Irina Boga is an associate professor at the National University of Music Bucharest, where she also graduated in musicology and harpsichord, and was awarded a PhD for her thesis Aesthetic Principles of the English Baroque as Reflected in Musical Performance. She received an Erasmus Mobility Grant (Hogeschool Antwerpen, Departement Dramatische Kunst, Muziek en Dans, 2002-2003). She was a researcher within the program initiated by the Music Institute for Doctoral Advanced Studies (UNMB), and holder of the George Enescu Grant offered by the Romanian Cultural Institute (2013, Paris).
In addition to teaching musicology, the history of music, aesthetics, and harpsichord, she also writes for various Romanian cultural magazines. She regularly participates in academic sessions and international workshops, and is also the organiser of the Musicology and Music Education Sciences Symposium of the National Music University of Bucharest. As a performer, she plays as a soloist or in chamber music ensembles, proposing both early music and contemporary works.
Maria Grăjdian (born in Bucharest) is Associate Professor of media studies, aesthetics of popular culture(s)/subculture(s) and cultural anthropology at Hiroshima University, Graduate School of Arts and Sciences. She holds a PhD in Musicology from Hannover University of Music, Drama and Media. She teaches and researches on Japanese media (Takarazuka Revue, Ghibli Studio, Haruki Murakami), the history of knowledge (Japanese encyclopedias) and the dynamics of identity in late modernity. Her most recent publications include a number of research articles in academic journals as well as books on contemporary Japanese culture. Currently, within the research project Takarazuka Revue’s Metamorphosis from a Local Stage Art towards a Global Medium funded by the Japanese Ministry of Education, Culture, Sports, Science and Technology – in which she acts as principal investigator –, she is preparing two books: The Archaeology of Desire: How Takarazuka Revue Has Impacted the World, and Beautiful New World: The Poetics and Pragmatics of the Japanese Cultural Imperialism.
Olguța Lupu studied piano, then graduated in composition with Tiberiu Olah at the Bucharest Conservatory. She holds a PhD in musicology and her favourite subject is 20th century music, with a focus on Romanian composers. Her work has been included in various national and international conferences and symposia, she has participated in radio broadcasts and has published over 50 studies. She has written books in the field of musicology and music theory and coordinated, as editor, several volumes dedicated to important personalities of Romanian music. In 2016 and 2018 she was awarded the prizes of the Romanian Society of Composers and Musicologists and Muzica magazine, respectively. Currently, she teaches music theory and score reading, and is the Dean of the Faculty of Composition, Musicology and Music Education at the National University of Music Bucharest.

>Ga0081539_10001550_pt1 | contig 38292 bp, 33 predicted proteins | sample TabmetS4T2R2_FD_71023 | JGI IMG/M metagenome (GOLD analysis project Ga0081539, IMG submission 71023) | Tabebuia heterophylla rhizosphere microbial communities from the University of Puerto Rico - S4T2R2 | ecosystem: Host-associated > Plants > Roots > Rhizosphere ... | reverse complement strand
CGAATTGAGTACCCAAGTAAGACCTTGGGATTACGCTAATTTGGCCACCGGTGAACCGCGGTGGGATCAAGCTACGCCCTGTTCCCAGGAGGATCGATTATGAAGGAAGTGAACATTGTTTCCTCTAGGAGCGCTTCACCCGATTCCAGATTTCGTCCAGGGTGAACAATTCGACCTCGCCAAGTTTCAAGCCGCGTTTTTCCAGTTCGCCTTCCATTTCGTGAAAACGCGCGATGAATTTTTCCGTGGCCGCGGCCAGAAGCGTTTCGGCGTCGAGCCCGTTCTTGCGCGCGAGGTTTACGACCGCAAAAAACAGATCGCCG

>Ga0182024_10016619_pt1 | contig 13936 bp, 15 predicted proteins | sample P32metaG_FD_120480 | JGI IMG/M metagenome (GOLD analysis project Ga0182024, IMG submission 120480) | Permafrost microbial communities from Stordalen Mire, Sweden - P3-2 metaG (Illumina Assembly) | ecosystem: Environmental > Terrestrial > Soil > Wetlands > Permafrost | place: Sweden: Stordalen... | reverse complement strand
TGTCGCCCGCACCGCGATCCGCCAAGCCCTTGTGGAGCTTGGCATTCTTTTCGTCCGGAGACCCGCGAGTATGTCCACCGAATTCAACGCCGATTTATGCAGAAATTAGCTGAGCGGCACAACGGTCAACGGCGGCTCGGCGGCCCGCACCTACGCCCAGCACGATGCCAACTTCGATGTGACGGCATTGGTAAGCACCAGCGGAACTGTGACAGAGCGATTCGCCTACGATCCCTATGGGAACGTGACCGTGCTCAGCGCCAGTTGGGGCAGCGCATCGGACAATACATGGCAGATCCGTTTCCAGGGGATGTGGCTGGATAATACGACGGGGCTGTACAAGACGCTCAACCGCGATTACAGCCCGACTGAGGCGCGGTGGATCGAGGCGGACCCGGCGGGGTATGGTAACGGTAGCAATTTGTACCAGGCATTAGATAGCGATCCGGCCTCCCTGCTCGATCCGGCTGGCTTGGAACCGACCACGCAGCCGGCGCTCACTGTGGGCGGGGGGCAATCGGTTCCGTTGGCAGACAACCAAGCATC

Speranța Rădulescu is a graduate of musical composition with a doctor’s degree in musicology (1983). Ethnomusicological activity with the Ethnography and Folklore Institute and later with Peasant Museum and with the National University of Music in Bucharest. Research in the classification of Romanian music, folk harmonization, new pan-Balkan musics, the musical reflection of the Romanian social-political structure and ideology, minorities’ music (Hungarian, Ukrainian, Roma, Jewish, Aromanian). She edited 50 traditional music records, published six books – one of which, À tue tête: Chant et violon dans le pays de l’Oach, with French researchers Bernard Lortat-Jacob and Jacques Bouët (France, Société d’ethnologie, 2002). She was also the co-author and co-editor for the book Manele in Romania: Cultural Expression and Social Meaning in Balkan Popular Music (published in USA, Rowman & Littlefield, 2016).